Have you ever been in a situation when you called
git fetch, stared at the screen for several seconds and then switched to the browser to read something ‘useful’ while
git fetches updates? And in five minutes you’re like ‘Oh wait, I was doing something important, no?’. Rings the bell, doesn’t it?
At some point in my life1, I decided to fix it. The idea is to send a notification whenever fish completes executing a long-running command. It is part of my configurations for a long time and I decided to share it more openly only now. Shame!
Fish already exposes variable
CMD_DURATION which returns the duration of previous command execution in milliseconds. So it’s easy to hack a solution that we can put into
function __d12_prompt__check_duration if test $CMD_DURATION if test $CMD_DURATION -ge $cmd_notification_threshold __d12_prompt__on_duration_exceeded $CMD_DURATION __d12_prompt__notify_completion $CMD_DURATION end end set CMD_DURATION 0 end function __d12_prompt__on_duration_exceeded -a duration set_color $fish_color_command echo -esn ' ~> duration: ' set_color $fish_color_param echo -es $duration ' ms' set_color normal end function __d12_prompt__notify_completion -a duration if command -v terminal-notifier > /dev/null echo -es 'Finished in ' $duration ' ms' | terminal-notifier end end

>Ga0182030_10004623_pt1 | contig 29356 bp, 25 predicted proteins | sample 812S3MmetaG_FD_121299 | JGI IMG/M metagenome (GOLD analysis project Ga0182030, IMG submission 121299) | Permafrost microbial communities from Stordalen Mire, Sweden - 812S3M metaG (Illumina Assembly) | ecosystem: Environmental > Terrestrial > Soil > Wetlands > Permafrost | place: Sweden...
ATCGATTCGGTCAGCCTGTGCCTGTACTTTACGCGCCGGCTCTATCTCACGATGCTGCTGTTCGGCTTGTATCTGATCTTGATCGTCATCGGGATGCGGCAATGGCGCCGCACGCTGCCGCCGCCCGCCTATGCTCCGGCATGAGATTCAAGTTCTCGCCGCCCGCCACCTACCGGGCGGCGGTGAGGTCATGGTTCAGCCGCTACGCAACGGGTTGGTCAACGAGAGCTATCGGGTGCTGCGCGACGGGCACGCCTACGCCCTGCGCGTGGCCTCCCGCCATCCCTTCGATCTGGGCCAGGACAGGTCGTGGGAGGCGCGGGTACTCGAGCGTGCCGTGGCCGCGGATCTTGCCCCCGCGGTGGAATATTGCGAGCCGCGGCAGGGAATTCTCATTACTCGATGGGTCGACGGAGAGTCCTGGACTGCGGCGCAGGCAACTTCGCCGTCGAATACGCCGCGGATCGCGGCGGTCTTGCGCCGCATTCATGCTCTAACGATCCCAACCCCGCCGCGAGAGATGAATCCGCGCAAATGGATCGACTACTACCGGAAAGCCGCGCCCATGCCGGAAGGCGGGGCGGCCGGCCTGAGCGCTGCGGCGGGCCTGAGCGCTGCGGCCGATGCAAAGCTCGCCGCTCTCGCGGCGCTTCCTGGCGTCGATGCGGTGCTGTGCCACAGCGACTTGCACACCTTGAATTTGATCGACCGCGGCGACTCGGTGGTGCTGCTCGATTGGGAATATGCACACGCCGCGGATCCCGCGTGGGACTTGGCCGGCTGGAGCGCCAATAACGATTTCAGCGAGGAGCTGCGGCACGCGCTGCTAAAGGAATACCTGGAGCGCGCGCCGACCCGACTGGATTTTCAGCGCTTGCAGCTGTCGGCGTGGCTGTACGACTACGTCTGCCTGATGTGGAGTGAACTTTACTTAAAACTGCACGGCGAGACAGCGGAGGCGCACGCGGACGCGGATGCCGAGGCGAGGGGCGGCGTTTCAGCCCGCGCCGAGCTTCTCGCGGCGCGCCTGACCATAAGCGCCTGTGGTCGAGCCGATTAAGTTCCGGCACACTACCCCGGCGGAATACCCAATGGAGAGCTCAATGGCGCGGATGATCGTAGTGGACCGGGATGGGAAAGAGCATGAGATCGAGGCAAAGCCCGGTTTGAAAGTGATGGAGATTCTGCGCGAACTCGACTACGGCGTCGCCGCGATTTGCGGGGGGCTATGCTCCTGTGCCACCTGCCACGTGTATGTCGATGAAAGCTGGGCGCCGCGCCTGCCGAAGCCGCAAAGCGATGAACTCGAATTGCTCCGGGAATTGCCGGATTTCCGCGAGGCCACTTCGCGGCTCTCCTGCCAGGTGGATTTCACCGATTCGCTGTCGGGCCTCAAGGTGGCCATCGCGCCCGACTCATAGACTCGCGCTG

__d12_prompt__check_duration at the very beginning2 of
fish_promt. Then set the value of
cmd_notification_threshold to the minimal amount of milliseconds before notification is sent. Good place for setting that value is
Good luck, and don’t procrastinate too much.
P. S. Current implementation of
__d12_prompt__notify_completion targets macOS users. Make sure you modify it so it works well on your system as well.
Just right after I realised that I have failed to master meditation techniques that would help me to stare into the terminal window until command execution completes without being distracted by other things.↩
but after you cache the